Finding Hope and Progress in Nyakibale
My family and I traveled to Uganda to work in a small rural hospital in Nyakibale, in the southwestern part of the country. We traveled to this hospital as part of the Mission Doctors short-term physician placement program.
Upon arrival, we could see the immediate needs. While Nyakibale and Rukunjiri, the neighboring trading center, had a brand new road, the infrastructure of the country is inadequate. Most of the roads are unpaved. The two lane main highway connecting the capital to the south was rife with pot holes. The pedestrians shared the road with the crowded, speeding Kamikaze bus drivers. Accidents, overturned vehicles, injured at the side of the road lying on banana leaves are common.
We were highly impressed by the people. They were strong, cheery, and polite. In the capital, we would ask directions and the person would politely escort us to our destination. It happened so often that we felt we were imposing to ask directions though the people were extremely enthusiastic and asked nothing in return. We were warmly welcomed by the people of Nyakibale.
Dr. Ronnie, a Ugandan physician, impressed me because of his AIDS clinic. HIV in the US is very specialized and removed from the general mainstream practice. In Uganda, it is so widespread, everyone who was not diagnosed with AIDS is worried that they have it. They refused to be tested since it is a death sentence in their mind. Positive HIV status causes isolation and in many cases, abandonment. With Dr. Ronnie’s clinic, people are being restored to health who had come to the hospital with end stage HIV. He diligently sees people once a month, takes pictures of them, reviews their side effects and refills their meds for free through the clinic. He is also sending data to Johns Hopkins, and the Clinton Foundation.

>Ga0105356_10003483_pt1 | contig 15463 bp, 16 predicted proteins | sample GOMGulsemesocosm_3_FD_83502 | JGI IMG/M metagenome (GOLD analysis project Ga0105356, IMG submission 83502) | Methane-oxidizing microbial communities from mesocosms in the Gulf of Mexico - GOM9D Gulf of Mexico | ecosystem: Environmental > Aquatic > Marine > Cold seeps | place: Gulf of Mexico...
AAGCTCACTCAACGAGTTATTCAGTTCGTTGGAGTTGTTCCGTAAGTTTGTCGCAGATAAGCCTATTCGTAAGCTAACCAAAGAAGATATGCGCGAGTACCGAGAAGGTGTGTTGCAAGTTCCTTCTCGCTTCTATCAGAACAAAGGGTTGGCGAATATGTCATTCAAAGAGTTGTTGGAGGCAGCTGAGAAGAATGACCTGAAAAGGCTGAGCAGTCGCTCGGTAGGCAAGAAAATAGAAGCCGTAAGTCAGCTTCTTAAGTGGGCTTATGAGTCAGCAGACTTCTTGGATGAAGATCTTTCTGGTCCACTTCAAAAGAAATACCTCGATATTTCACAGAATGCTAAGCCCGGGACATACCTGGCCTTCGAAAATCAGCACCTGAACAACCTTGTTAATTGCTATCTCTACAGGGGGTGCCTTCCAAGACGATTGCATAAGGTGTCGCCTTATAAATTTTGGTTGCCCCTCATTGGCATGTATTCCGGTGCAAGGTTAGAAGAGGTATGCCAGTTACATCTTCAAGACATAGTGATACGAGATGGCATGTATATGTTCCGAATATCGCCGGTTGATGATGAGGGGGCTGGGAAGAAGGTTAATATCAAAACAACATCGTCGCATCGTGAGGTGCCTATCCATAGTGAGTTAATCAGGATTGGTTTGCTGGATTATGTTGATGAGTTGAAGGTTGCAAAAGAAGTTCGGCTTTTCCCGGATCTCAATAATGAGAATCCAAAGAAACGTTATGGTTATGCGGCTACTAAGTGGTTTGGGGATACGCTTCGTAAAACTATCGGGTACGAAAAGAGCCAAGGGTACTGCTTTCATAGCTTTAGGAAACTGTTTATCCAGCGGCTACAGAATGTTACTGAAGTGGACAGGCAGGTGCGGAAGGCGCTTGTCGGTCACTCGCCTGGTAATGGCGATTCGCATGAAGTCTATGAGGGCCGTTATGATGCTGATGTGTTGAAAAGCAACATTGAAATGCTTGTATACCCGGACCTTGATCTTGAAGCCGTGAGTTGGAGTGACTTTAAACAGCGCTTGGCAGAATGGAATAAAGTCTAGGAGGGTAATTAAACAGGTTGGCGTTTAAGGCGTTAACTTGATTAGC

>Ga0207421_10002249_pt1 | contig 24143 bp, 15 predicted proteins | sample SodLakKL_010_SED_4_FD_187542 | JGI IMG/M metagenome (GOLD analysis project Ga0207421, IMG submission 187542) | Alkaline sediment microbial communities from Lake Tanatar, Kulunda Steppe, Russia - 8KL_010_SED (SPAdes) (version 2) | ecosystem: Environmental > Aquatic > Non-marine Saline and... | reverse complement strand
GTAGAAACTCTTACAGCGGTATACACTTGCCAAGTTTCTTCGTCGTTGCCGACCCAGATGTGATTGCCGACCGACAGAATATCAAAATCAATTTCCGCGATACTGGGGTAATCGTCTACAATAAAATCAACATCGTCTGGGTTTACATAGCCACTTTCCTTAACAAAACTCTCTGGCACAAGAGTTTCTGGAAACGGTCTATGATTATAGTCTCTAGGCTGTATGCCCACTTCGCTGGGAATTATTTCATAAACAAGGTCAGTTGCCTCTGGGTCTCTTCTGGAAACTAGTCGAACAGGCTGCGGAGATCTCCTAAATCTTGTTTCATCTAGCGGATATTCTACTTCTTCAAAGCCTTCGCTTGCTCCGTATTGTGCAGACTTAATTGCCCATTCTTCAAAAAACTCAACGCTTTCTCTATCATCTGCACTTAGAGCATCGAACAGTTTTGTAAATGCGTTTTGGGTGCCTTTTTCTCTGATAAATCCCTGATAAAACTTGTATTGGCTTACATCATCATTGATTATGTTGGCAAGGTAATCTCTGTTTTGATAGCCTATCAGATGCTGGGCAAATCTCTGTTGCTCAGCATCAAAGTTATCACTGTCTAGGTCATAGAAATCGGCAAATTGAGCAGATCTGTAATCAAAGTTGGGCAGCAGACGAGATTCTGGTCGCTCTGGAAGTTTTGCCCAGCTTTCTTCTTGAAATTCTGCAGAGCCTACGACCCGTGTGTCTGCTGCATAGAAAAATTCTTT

There is a group of recovering HIV patients who have started outreach to the villages to try to encourage the people to get diagnosed earlier; to show that with proper treatment they no longer need to be a burden to their families. He recently sent me follow-up photos of a woman I cared for who was dying of HIV. As can be seen by the photos, she was cadaveric, barely able to stand, suffering from a hepatic abcess which had to be drained. She had no money and her family was nowhere around to help her. Eventually, money was found for her surgery and for further HIV testing. (The HIV test is free, but the CD4 test costs $20 and has to be done to qualify people for antiretroviral therapy). She solemnly promised to follow-up and continue her HIV meds which she did. The pictures show her actually becoming a little fat over time. She is smiling in her last picture and looks quite healthy. Dr. Ronnie introduced me to many of these people while I worked in his clinic. He has much to be proud of in his work with these patients.
The work and the problems of Uganda are endless but the people are strong and optimistic. They show a graciousness and basic sense of happiness in the face of nearly overwhelming problems. They crave education and are determined to better themselves. Our family was so moved and we will always remember our time in Nyakibale, the stories we heard and the people we met.